A former leader of Democrats in the Oregon House of Representatives announced Monday she was suspending her run for the state’s second-highest office as a Portland newspaper prepared to publish an article about her campaign expenditures when she was in the Statehouse.
“Let me be clear, I have always followed Oregon campaign finance laws and fully reported all expenditures for travel and other expenses while fulfilling my responsibilities as House Democratic Majority Leader and fact-finding as a state legislator,” Jennifer Williamson said in an email to supporters and on her campaign website.
The newspaper Willamette Week on Monday published a story about Williamson’s campaign expenditures during the years she served in the House. A four-week examination of Williamson’s expenditures, covering four elections over the past eight years, paints a picture of a politician who does not appear to have broken any laws, but has instead liberally interpreted the limits of campaign spending in ways rarely seen in Oregon, the story said.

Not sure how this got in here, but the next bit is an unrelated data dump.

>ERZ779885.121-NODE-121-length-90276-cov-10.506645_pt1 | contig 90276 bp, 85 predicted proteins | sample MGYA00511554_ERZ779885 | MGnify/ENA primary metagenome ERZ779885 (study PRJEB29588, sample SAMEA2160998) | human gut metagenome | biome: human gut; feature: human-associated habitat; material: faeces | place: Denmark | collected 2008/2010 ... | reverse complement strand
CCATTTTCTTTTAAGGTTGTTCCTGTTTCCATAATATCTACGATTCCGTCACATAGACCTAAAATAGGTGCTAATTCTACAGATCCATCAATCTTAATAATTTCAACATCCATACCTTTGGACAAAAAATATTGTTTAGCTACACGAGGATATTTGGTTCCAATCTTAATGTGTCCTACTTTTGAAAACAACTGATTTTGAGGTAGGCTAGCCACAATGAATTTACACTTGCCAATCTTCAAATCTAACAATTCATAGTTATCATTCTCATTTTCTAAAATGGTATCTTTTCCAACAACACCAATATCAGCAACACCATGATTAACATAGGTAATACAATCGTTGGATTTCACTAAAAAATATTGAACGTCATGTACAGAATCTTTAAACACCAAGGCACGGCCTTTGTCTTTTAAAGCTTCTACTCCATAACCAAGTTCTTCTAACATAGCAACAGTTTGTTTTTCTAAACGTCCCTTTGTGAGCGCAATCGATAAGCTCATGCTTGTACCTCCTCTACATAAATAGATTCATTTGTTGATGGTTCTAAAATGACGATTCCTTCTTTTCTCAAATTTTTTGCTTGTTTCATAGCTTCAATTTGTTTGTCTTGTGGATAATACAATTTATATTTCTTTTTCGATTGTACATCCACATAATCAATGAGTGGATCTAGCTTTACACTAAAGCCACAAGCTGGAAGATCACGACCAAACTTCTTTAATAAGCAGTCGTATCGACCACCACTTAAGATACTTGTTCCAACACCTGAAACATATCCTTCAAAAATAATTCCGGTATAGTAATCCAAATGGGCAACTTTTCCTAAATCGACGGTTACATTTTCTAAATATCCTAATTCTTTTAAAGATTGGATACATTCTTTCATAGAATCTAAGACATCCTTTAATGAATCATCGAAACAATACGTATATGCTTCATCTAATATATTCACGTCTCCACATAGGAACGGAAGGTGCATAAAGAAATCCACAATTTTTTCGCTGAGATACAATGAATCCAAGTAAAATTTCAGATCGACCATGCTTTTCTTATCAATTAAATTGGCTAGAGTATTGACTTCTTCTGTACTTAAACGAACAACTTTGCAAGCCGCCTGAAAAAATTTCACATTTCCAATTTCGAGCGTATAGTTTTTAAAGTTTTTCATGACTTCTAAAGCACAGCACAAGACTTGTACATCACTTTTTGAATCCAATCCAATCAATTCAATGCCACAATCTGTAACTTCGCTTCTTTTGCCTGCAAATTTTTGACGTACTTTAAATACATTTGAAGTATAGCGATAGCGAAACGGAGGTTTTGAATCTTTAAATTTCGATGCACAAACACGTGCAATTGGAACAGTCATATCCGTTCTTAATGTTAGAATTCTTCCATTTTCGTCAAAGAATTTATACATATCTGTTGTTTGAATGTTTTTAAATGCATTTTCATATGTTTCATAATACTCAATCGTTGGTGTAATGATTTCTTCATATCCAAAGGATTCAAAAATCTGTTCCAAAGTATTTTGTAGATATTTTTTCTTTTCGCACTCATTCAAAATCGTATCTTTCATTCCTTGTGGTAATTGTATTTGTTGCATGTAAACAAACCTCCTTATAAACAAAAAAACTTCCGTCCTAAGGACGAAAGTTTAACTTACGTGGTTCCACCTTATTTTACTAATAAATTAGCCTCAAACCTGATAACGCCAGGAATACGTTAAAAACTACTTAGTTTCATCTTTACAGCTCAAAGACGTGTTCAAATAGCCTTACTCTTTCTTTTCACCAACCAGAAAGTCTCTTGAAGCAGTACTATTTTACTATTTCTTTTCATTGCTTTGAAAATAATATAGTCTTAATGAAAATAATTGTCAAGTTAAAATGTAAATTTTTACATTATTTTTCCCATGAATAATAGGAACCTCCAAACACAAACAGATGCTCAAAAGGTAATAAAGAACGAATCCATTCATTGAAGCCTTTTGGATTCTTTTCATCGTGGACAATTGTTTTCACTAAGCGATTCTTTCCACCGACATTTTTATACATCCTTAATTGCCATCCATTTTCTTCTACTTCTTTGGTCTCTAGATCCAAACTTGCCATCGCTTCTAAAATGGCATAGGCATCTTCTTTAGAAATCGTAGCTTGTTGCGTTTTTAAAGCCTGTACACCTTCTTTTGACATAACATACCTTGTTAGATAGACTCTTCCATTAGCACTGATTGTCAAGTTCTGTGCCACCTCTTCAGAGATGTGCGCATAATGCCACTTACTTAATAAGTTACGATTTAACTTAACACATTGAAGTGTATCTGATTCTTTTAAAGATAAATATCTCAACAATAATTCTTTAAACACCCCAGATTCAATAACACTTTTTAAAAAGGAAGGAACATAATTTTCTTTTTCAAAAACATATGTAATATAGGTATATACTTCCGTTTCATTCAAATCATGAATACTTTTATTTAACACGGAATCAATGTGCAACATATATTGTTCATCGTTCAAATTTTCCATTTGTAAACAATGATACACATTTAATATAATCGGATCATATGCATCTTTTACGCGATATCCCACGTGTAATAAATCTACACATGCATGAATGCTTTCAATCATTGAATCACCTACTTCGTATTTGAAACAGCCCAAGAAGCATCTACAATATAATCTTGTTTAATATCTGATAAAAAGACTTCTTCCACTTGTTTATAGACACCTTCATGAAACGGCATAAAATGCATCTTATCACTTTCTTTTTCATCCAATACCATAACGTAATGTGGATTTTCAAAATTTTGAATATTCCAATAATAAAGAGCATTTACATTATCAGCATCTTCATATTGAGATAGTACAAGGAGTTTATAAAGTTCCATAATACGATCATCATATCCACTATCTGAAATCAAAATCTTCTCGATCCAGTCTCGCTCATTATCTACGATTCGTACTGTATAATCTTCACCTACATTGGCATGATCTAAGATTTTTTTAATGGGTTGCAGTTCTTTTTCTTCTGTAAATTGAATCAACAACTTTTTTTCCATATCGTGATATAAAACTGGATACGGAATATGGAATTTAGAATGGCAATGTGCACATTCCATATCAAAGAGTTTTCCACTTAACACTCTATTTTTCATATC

The story said William’s expenditures are unusual in the breadth and frequency of her travel; the use of campaign funds to rent Portland office space from her husband’s law firm and a Salem apartment from her niece; and her frequent use of campaign funds for meals and alcohol during legislative sessions when lawmakers receive a per diem allowance.
Williamson assumed office in the House in 2013 and left office on Dec. 30 to focus on her campaign for secretary of state.
“I won’t allow my family to be put through this,” Williamson’s email said in announcing her decision to suspend her campaign for Oregon secretary of state.
From March 2014-August 2019, Williamson’s campaign paid for more than $32,000 in airfare, including trips to Europe, Asia and Hawaii and $24,000 on lodging outside of Oregon, The Oregonian/OregonLive reported, citing Oregon campaign finance records.
Williamson said she often used campaign dollars in place of taxpayer dollars for her travels related to her duties as a lawmaker and legislative leader.
“This election and the issues we face in our democracy right now are much bigger than me. I am unwilling to risk our state’s future progress with this distraction,” she wrote.
Follow Andrew Selsky on Twitter at https://twitter.com/andrewselsky